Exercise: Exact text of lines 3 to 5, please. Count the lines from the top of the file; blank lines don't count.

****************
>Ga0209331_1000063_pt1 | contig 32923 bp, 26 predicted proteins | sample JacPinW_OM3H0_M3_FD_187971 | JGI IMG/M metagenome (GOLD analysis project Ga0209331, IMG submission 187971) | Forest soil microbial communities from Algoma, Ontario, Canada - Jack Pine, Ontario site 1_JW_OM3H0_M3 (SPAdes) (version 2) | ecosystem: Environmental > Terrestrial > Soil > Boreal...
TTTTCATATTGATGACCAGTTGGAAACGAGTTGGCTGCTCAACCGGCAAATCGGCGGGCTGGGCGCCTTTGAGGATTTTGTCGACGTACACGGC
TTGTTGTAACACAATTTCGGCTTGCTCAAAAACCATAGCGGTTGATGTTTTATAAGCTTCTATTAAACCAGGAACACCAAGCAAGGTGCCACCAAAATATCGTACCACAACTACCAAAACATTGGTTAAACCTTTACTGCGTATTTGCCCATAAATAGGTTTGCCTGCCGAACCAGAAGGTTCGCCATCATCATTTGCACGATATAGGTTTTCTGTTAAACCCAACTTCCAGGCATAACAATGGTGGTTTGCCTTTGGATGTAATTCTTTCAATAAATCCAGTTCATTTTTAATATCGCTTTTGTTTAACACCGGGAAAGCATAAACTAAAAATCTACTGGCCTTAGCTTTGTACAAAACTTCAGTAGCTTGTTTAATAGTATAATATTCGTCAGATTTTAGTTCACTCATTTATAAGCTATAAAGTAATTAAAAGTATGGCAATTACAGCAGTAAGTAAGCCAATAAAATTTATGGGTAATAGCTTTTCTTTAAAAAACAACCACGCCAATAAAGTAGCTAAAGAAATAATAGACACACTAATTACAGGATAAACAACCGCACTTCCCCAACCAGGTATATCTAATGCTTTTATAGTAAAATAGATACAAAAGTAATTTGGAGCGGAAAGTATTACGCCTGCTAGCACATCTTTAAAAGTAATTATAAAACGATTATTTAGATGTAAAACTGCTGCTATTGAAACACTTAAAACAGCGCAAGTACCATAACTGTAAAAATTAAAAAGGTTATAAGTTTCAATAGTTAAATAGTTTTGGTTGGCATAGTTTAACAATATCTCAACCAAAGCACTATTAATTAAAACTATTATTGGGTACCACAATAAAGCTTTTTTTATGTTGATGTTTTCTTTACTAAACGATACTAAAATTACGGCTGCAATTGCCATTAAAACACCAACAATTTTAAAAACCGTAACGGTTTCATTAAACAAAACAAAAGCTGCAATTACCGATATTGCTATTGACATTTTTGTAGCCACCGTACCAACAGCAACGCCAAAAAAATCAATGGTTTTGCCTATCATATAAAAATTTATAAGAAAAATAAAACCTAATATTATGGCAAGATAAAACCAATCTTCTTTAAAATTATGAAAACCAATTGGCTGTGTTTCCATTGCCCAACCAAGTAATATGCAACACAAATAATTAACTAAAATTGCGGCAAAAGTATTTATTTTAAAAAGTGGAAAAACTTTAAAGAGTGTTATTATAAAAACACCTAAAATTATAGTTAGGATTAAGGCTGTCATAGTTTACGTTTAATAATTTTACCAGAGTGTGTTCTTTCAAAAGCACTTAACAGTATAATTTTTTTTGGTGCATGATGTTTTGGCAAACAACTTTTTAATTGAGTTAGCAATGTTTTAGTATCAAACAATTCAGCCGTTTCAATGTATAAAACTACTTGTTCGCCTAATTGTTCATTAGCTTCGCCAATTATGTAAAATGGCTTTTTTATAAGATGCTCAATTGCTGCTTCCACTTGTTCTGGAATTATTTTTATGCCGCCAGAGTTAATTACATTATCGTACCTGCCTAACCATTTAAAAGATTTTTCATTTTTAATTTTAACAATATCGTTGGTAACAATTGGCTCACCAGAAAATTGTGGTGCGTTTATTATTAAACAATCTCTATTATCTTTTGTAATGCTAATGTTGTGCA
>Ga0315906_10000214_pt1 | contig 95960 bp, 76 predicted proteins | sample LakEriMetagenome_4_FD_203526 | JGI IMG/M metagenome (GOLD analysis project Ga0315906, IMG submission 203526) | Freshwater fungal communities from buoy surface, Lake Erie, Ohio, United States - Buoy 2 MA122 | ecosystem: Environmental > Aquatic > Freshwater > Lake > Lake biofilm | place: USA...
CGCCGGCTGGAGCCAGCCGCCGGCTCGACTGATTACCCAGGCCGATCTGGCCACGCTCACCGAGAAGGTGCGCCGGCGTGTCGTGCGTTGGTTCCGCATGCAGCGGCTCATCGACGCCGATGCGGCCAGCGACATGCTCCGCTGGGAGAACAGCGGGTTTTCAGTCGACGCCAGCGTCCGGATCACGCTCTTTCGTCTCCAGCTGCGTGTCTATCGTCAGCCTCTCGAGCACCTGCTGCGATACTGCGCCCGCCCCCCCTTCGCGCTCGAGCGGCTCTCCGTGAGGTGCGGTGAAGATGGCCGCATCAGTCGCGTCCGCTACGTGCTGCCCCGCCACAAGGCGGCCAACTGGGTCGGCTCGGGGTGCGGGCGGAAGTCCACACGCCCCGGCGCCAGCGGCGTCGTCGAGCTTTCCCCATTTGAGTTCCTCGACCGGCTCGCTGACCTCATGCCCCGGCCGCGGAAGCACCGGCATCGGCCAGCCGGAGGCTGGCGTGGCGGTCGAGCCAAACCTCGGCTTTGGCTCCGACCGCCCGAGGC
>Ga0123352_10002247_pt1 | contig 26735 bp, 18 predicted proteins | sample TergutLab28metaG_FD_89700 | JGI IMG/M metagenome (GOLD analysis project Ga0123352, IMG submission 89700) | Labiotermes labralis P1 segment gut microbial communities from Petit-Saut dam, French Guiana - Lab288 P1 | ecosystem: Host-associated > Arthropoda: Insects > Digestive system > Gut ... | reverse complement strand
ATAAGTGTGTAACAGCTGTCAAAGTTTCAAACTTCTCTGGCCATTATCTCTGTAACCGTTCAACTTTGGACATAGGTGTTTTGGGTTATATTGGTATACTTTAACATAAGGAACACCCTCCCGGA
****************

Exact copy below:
TTGTTGTAACACAATTTCGGCTTGCTCAAAAACCATAGCGGTTGATGTTTTATAAGCTTCTATTAAACCAGGAACACCAAGCAAGGTGCCACCAAAATATCGTACCACAACTACCAAAACATTGGTTAAACCTTTACTGCGTATTTGCCCATAAATAGGTTTGCCTGCCGAACCAGAAGGTTCGCCATCATCATTTGCACGATATAGGTTTTCTGTTAAACCCAACTTCCAGGCATAACAATGGTGGTTTGCCTTTGGATGTAATTCTTTCAATAAATCCAGTTCATTTTTAATATCGCTTTTGTTTAACACCGGGAAAGCATAAACTAAAAATCTACTGGCCTTAGCTTTGTACAAAACTTCAGTAGCTTGTTTAATAGTATAATATTCGTCAGATTTTAGTTCACTCATTTATAAGCTATAAAGTAATTAAAAGTATGGCAATTACAGCAGTAAGTAAGCCAATAAAATTTATGGGTAATAGCTTTTCTTTAAAAAACAACCACGCCAATAAAGTAGCTAAAGAAATAATAGACACACTAATTACAGGATAAACAACCGCACTTCCCCAACCAGGTATATCTAATGCTTTTATAGTAAAATAGATACAAAAGTAATTTGGAGCGGAAAGTATTACGCCTGCTAGCACATCTTTAAAAGTAATTATAAAACGATTATTTAGATGTAAAACTGCTGCTATTGAAACACTTAAAACAGCGCAAGTACCATAACTGTAAAAATTAAAAAGGTTATAAGTTTCAATAGTTAAATAGTTTTGGTTGGCATAGTTTAACAATATCTCAACCAAAGCACTATTAATTAAAACTATTATTGGGTACCACAATAAAGCTTTTTTTATGTTGATGTTTTCTTTACTAAACGATACTAAAATTACGGCTGCAATTGCCATTAAAACACCAACAATTTTAAAAACCGTAACGGTTTCATTAAACAAAACAAAAGCTGCAATTACCGATATTGCTATTGACATTTTTGTAGCCACCGTACCAACAGCAACGCCAAAAAAATCAATGGTTTTGCCTATCATATAAAAATTTATAAGAAAAATAAAACCTAATATTATGGCAAGATAAAACCAATCTTCTTTAAAATTATGAAAACCAATTGGCTGTGTTTCCATTGCCCAACCAAGTAATATGCAACACAAATAATTAACTAAAATTGCGGCAAAAGTATTTATTTTAAAAAGTGGAAAAACTTTAAAGAGTGTTATTATAAAAACACCTAAAATTATAGTTAGGATTAAGGCTGTCATAGTTTACGTTTAATAATTTTACCAGAGTGTGTTCTTTCAAAAGCACTTAACAGTATAATTTTTTTTGGTGCATGATGTTTTGGCAAACAACTTTTTAATTGAGTTAGCAATGTTTTAGTATCAAACAATTCAGCCGTTTCAATGTATAAAACTACTTGTTCGCCTAATTGTTCATTAGCTTCGCCAATTATGTAAAATGGCTTTTTTATAAGATGCTCAATTGCTGCTTCCACTTGTTCTGGAATTATTTTTATGCCGCCAGAGTTAATTACATTATCGTACCTGCCTAACCATTTAAAAGATTTTTCATTTTTAATTTTAACAATATCGTTGGTAACAATTGGCTCACCAGAAAATTGTGGTGCGTTTATTATTAAACAATCTCTATTATCTTTTGTAATGCTAATGTTGTGCA
>Ga0315906_10000214_pt1 | contig 95960 bp, 76 predicted proteins | sample LakEriMetagenome_4_FD_203526 | JGI IMG/M metagenome (GOLD analysis project Ga0315906, IMG submission 203526) | Freshwater fungal communities from buoy surface, Lake Erie, Ohio, United States - Buoy 2 MA122 | ecosystem: Environmental > Aquatic > Freshwater > Lake > Lake biofilm | place: USA...
CGCCGGCTGGAGCCAGCCGCCGGCTCGACTGATTACCCAGGCCGATCTGGCCACGCTCACCGAGAAGGTGCGCCGGCGTGTCGTGCGTTGGTTCCGCATGCAGCGGCTCATCGACGCCGATGCGGCCAGCGACATGCTCCGCTGGGAGAACAGCGGGTTTTCAGTCGACGCCAGCGTCCGGATCACGCTCTTTCGTCTCCAGCTGCGTGTCTATCGTCAGCCTCTCGAGCACCTGCTGCGATACTGCGCCCGCCCCCCCTTCGCGCTCGAGCGGCTCTCCGTGAGGTGCGGTGAAGATGGCCGCATCAGTCGCGTCCGCTACGTGCTGCCCCGCCACAAGGCGGCCAACTGGGTCGGCTCGGGGTGCGGGCGGAAGTCCACACGCCCCGGCGCCAGCGGCGTCGTCGAGCTTTCCCCATTTGAGTTCCTCGACCGGCTCGCTGACCTCATGCCCCGGCCGCGGAAGCACCGGCATCGGCCAGCCGGAGGCTGGCGTGGCGGTCGAGCCAAACCTCGGCTTTGGCTCCGACCGCCCGAGGC